With the competition, “you have to invest more in marketing to bring people to anything,” Rebecca Medrano says.
“We have to offer more programs in order to survive,” Walder says. “More programs — but less income.”
An obvious tactic might be for GALA and Teatro de la Luna to offer more plays in English. That is the model of Latino theater in much of the country. (Notable exceptions are Spanish-language theaters and festivals in New York, Miami and some other cities.)
“GALA and Teatro de la Luna are unique places, along with a few other theaters with that focus,” says Maria de Leon, executive director of the National Association of Latino Arts and Culture in San Antonio.
Set aside for a moment the claim of both theaters that a sufficient number of quality works in English about the Latino experience have not yet been written. GALA presents roughly one play a season in English, but it proves no panacea.
Despite good reviews in 2007 for “Elliott, A Soldier’s Fugue,” by Quiara Alegria Hudes (who co-wrote the Broadway musical hit “In the Heights”), neither English nor Spanish-speakers attended in sizable numbers. Other English plays have suffered similar fates. The Medranos can only speculate: Is it the plays themselves, or the language they’re in, that cause box-office disappointment?
A case study of the complicated calculus is GALA’s experience this season with what was to have been the world premiere in April of “I Put the Fear of Mexico in ’Em,” by up-and-coming playwright Matthew Paul Olmos.
The English-language play, about a North American couple who get lost in Tijuana, is “a humorous and complex dance that explores stereotypes,” according to publicity notes. It’s also a blunt work that might equally offend American and Mexican pieties, Rebecca Medrano says. As a consequence, the theater couldn’t get sponsorship, and, in tough economic times, the Medranos feared they couldn’t count on ticket sales to compensate.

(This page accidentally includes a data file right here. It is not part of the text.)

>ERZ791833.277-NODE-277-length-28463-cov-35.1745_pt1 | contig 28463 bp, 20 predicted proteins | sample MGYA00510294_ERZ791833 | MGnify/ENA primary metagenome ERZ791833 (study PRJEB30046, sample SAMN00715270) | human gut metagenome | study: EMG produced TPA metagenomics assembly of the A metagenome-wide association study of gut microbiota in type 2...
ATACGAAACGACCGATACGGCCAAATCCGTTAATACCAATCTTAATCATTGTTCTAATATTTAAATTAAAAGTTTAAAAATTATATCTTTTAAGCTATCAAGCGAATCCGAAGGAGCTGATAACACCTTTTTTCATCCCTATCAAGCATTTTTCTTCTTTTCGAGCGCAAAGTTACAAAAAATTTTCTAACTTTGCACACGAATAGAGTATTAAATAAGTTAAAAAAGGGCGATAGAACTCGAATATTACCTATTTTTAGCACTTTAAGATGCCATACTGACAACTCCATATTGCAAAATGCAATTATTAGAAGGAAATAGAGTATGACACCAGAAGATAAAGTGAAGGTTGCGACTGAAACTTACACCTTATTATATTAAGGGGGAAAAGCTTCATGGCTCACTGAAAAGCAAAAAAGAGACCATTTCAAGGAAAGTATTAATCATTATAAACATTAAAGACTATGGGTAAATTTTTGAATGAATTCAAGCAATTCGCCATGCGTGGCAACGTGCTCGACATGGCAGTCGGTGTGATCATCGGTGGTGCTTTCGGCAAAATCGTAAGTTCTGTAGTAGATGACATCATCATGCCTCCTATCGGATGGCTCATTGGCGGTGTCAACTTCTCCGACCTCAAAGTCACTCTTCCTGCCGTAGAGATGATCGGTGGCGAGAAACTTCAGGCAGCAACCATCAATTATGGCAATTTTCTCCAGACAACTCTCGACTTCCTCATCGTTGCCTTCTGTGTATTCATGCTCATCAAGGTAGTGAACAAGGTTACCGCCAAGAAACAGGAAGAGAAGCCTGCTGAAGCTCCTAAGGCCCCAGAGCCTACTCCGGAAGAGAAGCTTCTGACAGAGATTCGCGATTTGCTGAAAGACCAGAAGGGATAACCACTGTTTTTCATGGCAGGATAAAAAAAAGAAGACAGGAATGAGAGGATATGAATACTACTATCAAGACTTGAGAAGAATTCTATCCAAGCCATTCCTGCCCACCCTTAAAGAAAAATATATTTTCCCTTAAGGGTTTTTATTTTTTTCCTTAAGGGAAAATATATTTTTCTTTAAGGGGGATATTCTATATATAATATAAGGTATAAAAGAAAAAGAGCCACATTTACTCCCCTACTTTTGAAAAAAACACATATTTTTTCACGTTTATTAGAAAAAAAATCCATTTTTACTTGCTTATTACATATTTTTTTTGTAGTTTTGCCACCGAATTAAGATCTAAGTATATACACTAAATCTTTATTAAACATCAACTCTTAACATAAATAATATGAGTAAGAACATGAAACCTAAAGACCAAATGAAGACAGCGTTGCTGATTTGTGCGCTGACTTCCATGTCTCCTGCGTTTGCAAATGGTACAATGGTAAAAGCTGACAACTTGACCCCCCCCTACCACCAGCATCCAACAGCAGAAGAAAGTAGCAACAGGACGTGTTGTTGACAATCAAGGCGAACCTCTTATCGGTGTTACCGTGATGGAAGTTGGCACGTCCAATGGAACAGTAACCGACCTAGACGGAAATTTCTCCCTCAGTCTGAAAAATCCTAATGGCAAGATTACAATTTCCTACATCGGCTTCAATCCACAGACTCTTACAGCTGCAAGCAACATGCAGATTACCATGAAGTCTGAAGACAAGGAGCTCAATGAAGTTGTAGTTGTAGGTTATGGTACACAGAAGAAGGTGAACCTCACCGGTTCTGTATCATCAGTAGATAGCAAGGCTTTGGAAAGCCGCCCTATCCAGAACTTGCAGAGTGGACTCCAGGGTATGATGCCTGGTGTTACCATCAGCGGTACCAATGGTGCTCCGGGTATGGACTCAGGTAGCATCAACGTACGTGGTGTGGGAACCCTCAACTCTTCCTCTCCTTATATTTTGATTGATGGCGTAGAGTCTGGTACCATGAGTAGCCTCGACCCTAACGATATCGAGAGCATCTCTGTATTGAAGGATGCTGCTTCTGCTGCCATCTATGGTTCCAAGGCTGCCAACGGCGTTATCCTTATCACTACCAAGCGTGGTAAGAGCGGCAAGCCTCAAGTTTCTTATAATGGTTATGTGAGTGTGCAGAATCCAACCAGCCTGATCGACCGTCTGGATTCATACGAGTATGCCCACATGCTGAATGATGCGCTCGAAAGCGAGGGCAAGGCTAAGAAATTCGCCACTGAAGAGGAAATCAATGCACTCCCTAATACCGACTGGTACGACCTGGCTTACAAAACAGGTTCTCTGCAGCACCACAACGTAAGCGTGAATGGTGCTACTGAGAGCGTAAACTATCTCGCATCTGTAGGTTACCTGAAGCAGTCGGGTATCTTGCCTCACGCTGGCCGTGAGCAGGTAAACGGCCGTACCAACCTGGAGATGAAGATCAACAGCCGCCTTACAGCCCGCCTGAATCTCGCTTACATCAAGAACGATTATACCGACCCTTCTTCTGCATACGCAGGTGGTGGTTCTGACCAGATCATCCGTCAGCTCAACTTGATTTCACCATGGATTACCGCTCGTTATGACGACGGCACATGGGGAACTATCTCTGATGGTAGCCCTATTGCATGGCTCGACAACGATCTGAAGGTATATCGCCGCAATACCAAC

They decided to postpone the play until next year. They’re substituting a tango production, a one-woman show in Spanish and a bilingual “Occupy GALA” event with comedy, poetry and local bands.
Besides the audience identity issues, the episode points up the mixed blessing of having a sparkling new theater space: The Tivoli’s higher overhead makes the Medranos slightly more risk-averse than in the rowhouse days.
Rather than go more mainstream, GALA’s and Teatro de la Luna’s response to market challenges has been to double-down on Spanish. To do otherwise would betray the hard-won struggles of the ’70s to be able to say anything at all in the native language, the couples say.
“We are theaters committed to our origin,” Marcel says. “I have endured many things for these words: my origin.”
“Language is fundamental to heritage,” Hugo Medrano says.
The survival strategy includes appealing to a greater number of niche tastes within the growing Latino population.
Teatro de la Luna has expanded its annual festivals of theater imported from Latin America. Artists who are hot tickets in foreign capitals are express-delivered to Arlington for short runs, such as Petru Valenski and Graciela Rodriguez from Montevideo and